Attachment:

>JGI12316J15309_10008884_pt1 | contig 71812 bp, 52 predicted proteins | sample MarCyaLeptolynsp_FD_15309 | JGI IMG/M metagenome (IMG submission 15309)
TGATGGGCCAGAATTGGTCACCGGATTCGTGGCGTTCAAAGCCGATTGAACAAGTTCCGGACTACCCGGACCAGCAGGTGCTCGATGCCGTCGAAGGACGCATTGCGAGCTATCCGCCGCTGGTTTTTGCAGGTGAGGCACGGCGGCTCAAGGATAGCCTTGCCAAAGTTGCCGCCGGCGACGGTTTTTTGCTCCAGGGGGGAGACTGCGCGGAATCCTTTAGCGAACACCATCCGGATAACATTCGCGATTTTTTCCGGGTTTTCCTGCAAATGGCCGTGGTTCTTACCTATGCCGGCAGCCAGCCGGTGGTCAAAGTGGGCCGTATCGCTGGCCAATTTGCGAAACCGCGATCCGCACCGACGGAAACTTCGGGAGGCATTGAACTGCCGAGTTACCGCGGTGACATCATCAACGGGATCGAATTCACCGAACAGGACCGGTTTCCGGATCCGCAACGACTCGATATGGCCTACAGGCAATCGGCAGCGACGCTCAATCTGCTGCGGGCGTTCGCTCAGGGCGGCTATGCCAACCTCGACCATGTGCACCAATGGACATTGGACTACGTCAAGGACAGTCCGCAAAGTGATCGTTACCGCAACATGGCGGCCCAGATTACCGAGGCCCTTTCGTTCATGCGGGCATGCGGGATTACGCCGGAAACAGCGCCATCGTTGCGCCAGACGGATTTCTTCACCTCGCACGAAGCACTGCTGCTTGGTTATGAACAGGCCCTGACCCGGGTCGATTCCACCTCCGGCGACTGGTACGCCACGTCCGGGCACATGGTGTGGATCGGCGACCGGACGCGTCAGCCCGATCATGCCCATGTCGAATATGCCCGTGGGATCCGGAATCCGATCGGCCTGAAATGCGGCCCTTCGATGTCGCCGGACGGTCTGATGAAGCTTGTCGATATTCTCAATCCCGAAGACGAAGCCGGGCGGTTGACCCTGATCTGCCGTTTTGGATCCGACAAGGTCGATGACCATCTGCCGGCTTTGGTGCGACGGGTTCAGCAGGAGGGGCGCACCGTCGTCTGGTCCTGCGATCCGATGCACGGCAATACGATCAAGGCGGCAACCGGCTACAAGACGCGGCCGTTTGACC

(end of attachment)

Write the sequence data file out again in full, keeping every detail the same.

>JGI12316J15309_10008884_pt1 | contig 71812 bp, 52 predicted proteins | sample MarCyaLeptolynsp_FD_15309 | JGI IMG/M metagenome (IMG submission 15309)
TGATGGGCCAGAATTGGTCACCGGATTCGTGGCGTTCAAAGCCGATTGAACAAGTTCCGGACTACCCGGACCAGCAGGTGCTCGATGCCGTCGAAGGACGCATTGCGAGCTATCCGCCGCTGGTTTTTGCAGGTGAGGCACGGCGGCTCAAGGATAGCCTTGCCAAAGTTGCCGCCGGCGACGGTTTTTTGCTCCAGGGGGGAGACTGCGCGGAATCCTTTAGCGAACACCATCCGGATAACATTCGCGATTTTTTCCGGGTTTTCCTGCAAATGGCCGTGGTTCTTACCTATGCCGGCAGCCAGCCGGTGGTCAAAGTGGGCCGTATCGCTGGCCAATTTGCGAAACCGCGATCCGCACCGACGGAAACTTCGGGAGGCATTGAACTGCCGAGTTACCGCGGTGACATCATCAACGGGATCGAATTCACCGAACAGGACCGGTTTCCGGATCCGCAACGACTCGATATGGCCTACAGGCAATCGGCAGCGACGCTCAATCTGCTGCGGGCGTTCGCTCAGGGCGGCTATGCCAACCTCGACCATGTGCACCAATGGACATTGGACTACGTCAAGGACAGTCCGCAAAGTGATCGTTACCGCAACATGGCGGCCCAGATTACCGAGGCCCTTTCGTTCATGCGGGCATGCGGGATTACGCCGGAAACAGCGCCATCGTTGCGCCAGACGGATTTCTTCACCTCGCACGAAGCACTGCTGCTTGGTTATGAACAGGCCCTGACCCGGGTCGATTCCACCTCCGGCGACTGGTACGCCACGTCCGGGCACATGGTGTGGATCGGCGACCGGACGCGTCAGCCCGATCATGCCCATGTCGAATATGCCCGTGGGATCCGGAATCCGATCGGCCTGAAATGCGGCCCTTCGATGTCGCCGGACGGTCTGATGAAGCTTGTCGATATTCTCAATCCCGAAGACGAAGCCGGGCGGTTGACCCTGATCTGCCGTTTTGGATCCGACAAGGTCGATGACCATCTGCCGGCTTTGGTGCGACGGGTTCAGCAGGAGGGGCGCACCGTCGTCTGGTCCTGCGATCCGATGCACGGCAATACGATCAAGGCGGCAACCGGCTACAAGACGCGGCCGTTTGACC